The electronic signature system also predates Mr. Sevilla. The difference now, he said, is that he is actively policing it, cross-referencing signatures against undervalued shipments, and punishing the officials responsible. He said the threat of being caught was critical when front-line staff are offered bribes equivalent to their monthly salaries “a couple of times a day.”

Likewise, the credible threat that your container might be physically inspected is the best deterrent against false import declaration, Mr. Sevilla argued. But with 18,000 containers piled up at Manila International Container Port alone, the challenge is to open the right ones.

The Bureau has 3,600 staff, but aims to hire nearly 3,000 more, partly to increase the inspection rate. Around a fifth of shipments are flagged for further examination. Some of these are X-rayed and, if necessary, physically inspected.

Mr. Sevilla said he is seeking an extra 250 million pesos for more inspections after figuring out that Customs collects an average of 125,000 pesos per opened container, against a cost of 10,000 pesos for conducting the inspection — making the process “a no-brainer.”

The Bureau also regularly auctions off seized items to further boost revenues. At one such auction in mid-February, buyers snapped up everything from a smuggled Harley Davidson to batches of animal feed. Other illegal shipments are sent straight back to their point of origin, such as the 50 containers of rotting garbage — declared as “recyclable plastic” -from Canada last month.

The new regime is already producing results, Mr. Sevilla said, citing a 19.3% year-over-year increase in collections to 81.3 billion pesos in November to January. Further improvements will be needed: Customs has been tasked with collecting 408.1 billion pesos this year, far more than it has ever managed before. The true test of the Bureau’s progress under Mr. Sevilla will lie, fittingly, in the numbers. Source: The Wall Street Journal

The powers of the South African Revenue Service (SARS) to gather information were extended significantly in Chapters 4 and 5 of the Tax Administration Act, No 28 of 2011 (TAA) that took effect on 1 October 2012.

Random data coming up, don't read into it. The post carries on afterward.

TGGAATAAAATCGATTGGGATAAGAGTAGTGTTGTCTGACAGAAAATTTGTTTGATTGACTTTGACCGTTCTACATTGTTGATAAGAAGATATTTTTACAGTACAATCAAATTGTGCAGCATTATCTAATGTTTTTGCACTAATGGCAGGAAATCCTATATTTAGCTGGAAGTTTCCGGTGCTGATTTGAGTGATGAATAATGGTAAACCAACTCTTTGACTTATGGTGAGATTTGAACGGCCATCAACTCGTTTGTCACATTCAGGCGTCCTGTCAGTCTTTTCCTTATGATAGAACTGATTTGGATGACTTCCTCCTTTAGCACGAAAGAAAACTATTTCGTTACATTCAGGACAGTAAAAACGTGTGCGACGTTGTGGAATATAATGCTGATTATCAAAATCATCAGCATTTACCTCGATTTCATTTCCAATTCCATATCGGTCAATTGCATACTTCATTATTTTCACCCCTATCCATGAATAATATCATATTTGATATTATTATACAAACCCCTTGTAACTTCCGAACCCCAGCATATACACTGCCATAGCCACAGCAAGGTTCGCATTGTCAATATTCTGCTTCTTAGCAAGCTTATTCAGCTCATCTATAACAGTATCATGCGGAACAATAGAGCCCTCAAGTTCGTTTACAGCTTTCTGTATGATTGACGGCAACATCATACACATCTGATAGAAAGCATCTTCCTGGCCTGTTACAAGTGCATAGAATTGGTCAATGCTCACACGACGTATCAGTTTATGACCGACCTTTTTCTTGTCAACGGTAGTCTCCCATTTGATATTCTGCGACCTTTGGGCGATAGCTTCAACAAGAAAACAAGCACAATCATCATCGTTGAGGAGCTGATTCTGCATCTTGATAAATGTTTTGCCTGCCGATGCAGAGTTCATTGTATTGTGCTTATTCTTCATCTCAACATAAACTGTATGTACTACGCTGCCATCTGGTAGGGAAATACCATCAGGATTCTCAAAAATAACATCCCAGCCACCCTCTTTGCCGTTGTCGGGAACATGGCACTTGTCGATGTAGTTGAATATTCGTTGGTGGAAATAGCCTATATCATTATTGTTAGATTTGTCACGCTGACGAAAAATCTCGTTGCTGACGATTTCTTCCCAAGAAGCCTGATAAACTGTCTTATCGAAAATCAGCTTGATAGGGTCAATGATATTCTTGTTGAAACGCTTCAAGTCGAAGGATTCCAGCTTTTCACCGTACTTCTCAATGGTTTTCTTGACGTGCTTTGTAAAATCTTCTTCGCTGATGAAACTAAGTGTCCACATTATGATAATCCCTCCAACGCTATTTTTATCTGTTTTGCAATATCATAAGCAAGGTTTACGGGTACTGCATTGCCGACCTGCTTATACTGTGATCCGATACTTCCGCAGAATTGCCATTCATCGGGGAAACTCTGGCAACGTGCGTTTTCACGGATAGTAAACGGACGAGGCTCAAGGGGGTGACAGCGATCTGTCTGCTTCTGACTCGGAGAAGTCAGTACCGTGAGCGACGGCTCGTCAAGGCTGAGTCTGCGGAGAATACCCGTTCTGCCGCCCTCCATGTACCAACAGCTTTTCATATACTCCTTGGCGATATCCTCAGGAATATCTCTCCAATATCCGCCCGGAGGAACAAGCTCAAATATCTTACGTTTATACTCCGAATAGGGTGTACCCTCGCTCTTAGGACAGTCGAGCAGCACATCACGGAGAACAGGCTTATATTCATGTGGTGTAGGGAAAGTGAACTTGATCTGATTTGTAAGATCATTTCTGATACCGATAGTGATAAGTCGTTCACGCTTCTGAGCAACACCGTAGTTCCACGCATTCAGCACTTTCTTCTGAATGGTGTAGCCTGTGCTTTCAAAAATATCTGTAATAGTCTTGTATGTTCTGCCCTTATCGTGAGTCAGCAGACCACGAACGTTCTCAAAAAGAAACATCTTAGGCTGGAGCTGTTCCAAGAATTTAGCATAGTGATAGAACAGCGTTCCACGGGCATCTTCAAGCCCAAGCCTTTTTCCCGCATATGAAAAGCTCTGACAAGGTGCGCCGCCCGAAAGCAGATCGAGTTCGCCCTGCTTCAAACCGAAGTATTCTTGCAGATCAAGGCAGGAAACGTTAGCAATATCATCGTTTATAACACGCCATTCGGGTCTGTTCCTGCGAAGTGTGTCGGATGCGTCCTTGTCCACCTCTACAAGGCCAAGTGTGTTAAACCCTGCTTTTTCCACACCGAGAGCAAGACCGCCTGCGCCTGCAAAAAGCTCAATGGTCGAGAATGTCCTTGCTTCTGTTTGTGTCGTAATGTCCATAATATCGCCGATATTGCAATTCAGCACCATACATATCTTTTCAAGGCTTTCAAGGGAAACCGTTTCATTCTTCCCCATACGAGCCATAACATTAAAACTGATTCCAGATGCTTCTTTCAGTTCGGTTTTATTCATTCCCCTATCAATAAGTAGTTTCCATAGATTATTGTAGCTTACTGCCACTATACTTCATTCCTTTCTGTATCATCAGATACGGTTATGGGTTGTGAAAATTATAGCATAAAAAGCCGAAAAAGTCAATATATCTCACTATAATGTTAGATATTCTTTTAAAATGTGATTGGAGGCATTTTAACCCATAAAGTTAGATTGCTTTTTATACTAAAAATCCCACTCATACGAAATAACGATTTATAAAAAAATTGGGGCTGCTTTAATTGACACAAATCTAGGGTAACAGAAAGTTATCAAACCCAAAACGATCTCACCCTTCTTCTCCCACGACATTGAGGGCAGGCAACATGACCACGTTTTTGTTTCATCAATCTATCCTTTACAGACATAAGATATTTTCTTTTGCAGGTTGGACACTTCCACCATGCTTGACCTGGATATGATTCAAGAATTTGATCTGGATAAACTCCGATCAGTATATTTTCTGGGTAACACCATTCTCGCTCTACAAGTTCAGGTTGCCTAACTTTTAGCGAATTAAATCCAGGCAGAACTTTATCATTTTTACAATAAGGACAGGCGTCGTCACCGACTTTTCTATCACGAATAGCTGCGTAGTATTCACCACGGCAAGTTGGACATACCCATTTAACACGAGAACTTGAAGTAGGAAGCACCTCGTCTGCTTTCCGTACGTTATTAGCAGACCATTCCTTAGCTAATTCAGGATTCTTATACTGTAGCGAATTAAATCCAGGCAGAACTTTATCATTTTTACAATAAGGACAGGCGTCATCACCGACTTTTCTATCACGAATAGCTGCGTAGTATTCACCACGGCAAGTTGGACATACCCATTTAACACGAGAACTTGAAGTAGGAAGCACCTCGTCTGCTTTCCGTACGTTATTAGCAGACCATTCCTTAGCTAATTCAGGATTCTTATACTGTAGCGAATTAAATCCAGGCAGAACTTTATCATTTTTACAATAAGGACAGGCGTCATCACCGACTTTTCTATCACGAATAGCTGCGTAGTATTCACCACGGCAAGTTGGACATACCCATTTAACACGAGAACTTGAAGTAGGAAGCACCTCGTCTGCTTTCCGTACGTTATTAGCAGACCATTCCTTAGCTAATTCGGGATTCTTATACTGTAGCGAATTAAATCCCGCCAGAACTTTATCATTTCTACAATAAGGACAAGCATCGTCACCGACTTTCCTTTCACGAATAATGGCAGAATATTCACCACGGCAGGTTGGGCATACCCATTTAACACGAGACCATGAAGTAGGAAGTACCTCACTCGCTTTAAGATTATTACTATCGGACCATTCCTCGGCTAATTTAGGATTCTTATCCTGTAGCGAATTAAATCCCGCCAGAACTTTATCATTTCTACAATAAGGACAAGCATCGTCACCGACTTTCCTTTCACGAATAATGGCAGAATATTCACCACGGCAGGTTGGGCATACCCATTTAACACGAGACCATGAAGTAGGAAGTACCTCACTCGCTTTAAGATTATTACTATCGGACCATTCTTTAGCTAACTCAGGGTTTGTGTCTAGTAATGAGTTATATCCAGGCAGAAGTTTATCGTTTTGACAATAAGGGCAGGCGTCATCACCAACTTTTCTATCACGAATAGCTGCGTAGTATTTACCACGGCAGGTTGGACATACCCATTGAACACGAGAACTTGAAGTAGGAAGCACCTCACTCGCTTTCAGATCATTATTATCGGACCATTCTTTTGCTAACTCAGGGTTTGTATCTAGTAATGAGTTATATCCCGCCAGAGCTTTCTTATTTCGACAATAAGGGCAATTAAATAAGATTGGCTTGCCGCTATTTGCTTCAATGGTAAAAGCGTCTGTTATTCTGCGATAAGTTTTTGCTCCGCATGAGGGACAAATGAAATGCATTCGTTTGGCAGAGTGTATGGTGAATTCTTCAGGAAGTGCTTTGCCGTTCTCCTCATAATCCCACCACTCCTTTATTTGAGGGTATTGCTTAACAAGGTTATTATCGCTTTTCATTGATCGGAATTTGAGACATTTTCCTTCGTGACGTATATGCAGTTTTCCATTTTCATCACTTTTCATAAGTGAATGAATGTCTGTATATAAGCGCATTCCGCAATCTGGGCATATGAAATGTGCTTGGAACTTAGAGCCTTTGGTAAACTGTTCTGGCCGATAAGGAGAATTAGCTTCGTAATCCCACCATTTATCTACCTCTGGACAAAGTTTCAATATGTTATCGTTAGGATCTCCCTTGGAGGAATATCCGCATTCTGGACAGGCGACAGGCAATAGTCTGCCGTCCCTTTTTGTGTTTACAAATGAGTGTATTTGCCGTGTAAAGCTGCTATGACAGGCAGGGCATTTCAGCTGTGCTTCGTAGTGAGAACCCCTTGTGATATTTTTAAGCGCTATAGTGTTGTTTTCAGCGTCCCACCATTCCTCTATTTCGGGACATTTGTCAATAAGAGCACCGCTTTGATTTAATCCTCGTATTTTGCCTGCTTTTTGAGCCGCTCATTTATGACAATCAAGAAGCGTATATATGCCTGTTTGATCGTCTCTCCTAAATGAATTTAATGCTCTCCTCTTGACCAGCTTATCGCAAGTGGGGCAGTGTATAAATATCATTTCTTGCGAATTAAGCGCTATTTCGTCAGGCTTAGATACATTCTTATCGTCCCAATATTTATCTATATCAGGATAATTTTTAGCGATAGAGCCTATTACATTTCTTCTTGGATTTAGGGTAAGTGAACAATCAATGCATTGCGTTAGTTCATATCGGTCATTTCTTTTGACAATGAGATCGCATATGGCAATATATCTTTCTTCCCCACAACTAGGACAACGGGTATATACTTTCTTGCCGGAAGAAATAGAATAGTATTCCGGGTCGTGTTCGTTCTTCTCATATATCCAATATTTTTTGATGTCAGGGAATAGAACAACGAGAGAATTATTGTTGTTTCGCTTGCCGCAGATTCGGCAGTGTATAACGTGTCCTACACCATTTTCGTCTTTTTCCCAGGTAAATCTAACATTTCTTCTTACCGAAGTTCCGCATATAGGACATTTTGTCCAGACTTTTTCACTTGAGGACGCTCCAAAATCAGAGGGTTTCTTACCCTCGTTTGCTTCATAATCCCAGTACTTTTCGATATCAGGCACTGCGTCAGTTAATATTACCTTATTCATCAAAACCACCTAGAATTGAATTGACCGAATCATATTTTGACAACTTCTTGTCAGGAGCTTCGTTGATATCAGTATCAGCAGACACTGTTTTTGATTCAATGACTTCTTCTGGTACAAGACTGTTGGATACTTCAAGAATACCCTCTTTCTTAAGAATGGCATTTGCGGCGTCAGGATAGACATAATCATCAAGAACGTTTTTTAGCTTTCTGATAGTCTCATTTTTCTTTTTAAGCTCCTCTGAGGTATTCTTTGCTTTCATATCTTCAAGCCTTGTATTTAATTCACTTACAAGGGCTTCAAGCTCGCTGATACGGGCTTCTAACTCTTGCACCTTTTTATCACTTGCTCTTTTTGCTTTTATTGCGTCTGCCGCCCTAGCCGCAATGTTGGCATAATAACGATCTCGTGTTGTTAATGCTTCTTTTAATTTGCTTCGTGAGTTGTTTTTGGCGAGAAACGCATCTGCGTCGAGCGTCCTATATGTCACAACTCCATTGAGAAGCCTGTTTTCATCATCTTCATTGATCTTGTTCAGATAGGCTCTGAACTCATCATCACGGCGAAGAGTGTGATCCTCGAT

Greater powers were deemed necessary because “… too many requests for information by SARS result in protracted debates as to SARS’s entitlement to certain information.” (SARS Short Guide to the TAA, at p23)

Clearly information is central to the SARS business model: “By increasing and integrating data from multiple sources, SARS will increasingly be able to gain a complete economic understanding of the taxpayer and trader across all tax types and all areas of economic activity.” (SARS Strategic Plan 2013/14 – 2017/18, at p25) Information-gathering under the applicable TAA provisions is a costly exercise for SARS, taxpayers (both corporate and individuals) as well as for advisers. The cost-aspect is usually not addressed in legislation empowering information-gathering by revenue authorities.

Despite this there is a strong need for ‘cost-consciousness’ relating to information requests – simply because of the compliance cost impact.

The SARS Strategic Plan specifically states, in order to achieve the objectives of the National Development Plan, SARS will promote effective government by “Reducing the cost of compliance and the cost of doing business in South Africa” (at p13). Hence, one of SARS’s future initiatives would be to “Continue to implement the principles of a cooperative compliance approach to reduce compliance costs…” (at p34). SARS also acknowledges under “Small business and Cost of Compliance” that the “relatively high cost of compliance” might be a reason for non-compliance by small business (see at p43).

So how does a revenue authority inculcate a culture of “cost-consciousness” when it comes to information-requests by its officials? The Australian Tax Office (ATO) has gone down this road in its Access and Information Gathering Manual: Said Manual explains the law relating to the ATO’s statutory information-gathering powers and indicates how ATO officials should exercise such powers. [The Manual is available on the ATO website].

 The following reflects the ATO’s philosophy on information gathering (as communicated by the then Commissioner): “These guidelines are to assist my staff and ensure we apply a professional and, as far as possible, open approach to the exercise of our access and notice powers. These powers must be used with the utmost care and we aim only to fulfil my obligations under the legislation. A consultative approach to obtaining the information should be the norm. Consultation generally involves advance notice and flexibility in meeting reasonable requests.”

It is, furthermore, important to the ATO that costs associated with information-gathering should be curtailed: “In deciding whether to seek access, and in determining how much detail to seek, officers should always try to minimise the cost to the recipient of meeting access requests. Particularly in cases of seeking bulk data, request should be made only if there is a reasonable chance that there will be a substantial compliance impact relative to cost. On occasions sampling may be required to determine the benefits of obtaining bulk data. Also where bulk data is requested, officers should try to fit in with the custodian’s circumstances (for example seeking information from the custodian’s IT systems at times when it will not disrupt operations) and recognise the time and cost of obtaining such information.” (emphasis added)

The ATO then provides practical guidance to its officials considering an information request, alternatively where they intend accessing premises to obtain information/documentation. The ATO official is instructed to ask certain questions before requesting the information/accessing any premises. [The following is a summary of the guidance from the ATO Manual]: